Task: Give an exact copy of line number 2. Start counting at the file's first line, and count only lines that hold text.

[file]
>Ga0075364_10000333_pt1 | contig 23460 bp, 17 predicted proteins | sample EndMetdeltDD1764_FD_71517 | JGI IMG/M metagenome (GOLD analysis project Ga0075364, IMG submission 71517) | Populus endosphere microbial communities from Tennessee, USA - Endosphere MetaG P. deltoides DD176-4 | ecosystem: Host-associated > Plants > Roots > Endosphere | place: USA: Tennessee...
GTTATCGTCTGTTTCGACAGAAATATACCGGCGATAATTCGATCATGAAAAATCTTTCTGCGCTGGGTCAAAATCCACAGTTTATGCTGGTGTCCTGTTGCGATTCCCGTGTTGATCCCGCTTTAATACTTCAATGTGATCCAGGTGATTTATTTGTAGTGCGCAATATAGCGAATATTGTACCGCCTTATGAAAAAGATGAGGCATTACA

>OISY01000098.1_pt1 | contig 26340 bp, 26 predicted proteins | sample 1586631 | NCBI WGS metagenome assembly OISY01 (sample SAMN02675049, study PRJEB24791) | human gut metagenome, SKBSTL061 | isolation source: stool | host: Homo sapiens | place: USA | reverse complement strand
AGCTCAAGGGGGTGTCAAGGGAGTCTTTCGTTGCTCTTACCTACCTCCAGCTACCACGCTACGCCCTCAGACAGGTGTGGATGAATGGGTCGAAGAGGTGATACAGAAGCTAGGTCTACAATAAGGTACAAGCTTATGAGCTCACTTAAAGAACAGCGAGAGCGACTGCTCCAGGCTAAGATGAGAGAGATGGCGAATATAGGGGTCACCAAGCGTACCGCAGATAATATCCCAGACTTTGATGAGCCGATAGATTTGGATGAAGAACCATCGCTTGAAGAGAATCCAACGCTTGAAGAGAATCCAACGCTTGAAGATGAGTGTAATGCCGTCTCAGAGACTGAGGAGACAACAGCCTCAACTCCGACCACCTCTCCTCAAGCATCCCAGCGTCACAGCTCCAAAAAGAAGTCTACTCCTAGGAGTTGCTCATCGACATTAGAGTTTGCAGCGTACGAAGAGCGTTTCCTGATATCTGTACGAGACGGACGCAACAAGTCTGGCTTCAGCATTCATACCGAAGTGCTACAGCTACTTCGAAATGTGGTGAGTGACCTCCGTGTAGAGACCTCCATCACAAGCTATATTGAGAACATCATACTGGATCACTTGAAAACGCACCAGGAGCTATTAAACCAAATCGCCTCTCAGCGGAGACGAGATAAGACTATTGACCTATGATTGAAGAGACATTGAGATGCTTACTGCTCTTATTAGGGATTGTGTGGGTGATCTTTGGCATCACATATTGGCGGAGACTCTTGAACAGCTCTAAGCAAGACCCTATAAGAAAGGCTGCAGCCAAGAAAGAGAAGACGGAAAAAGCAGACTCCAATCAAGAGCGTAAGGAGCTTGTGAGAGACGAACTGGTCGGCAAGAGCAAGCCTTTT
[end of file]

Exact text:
GTTATCGTCTGTTTCGACAGAAATATACCGGCGATAATTCGATCATGAAAAATCTTTCTGCGCTGGGTCAAAATCCACAGTTTATGCTGGTGTCCTGTTGCGATTCCCGTGTTGATCCCGCTTTAATACTTCAATGTGATCCAGGTGATTTATTTGTAGTGCGCAATATAGCGAATATTGTACCGCCTTATGAAAAAGATGAGGCATTACA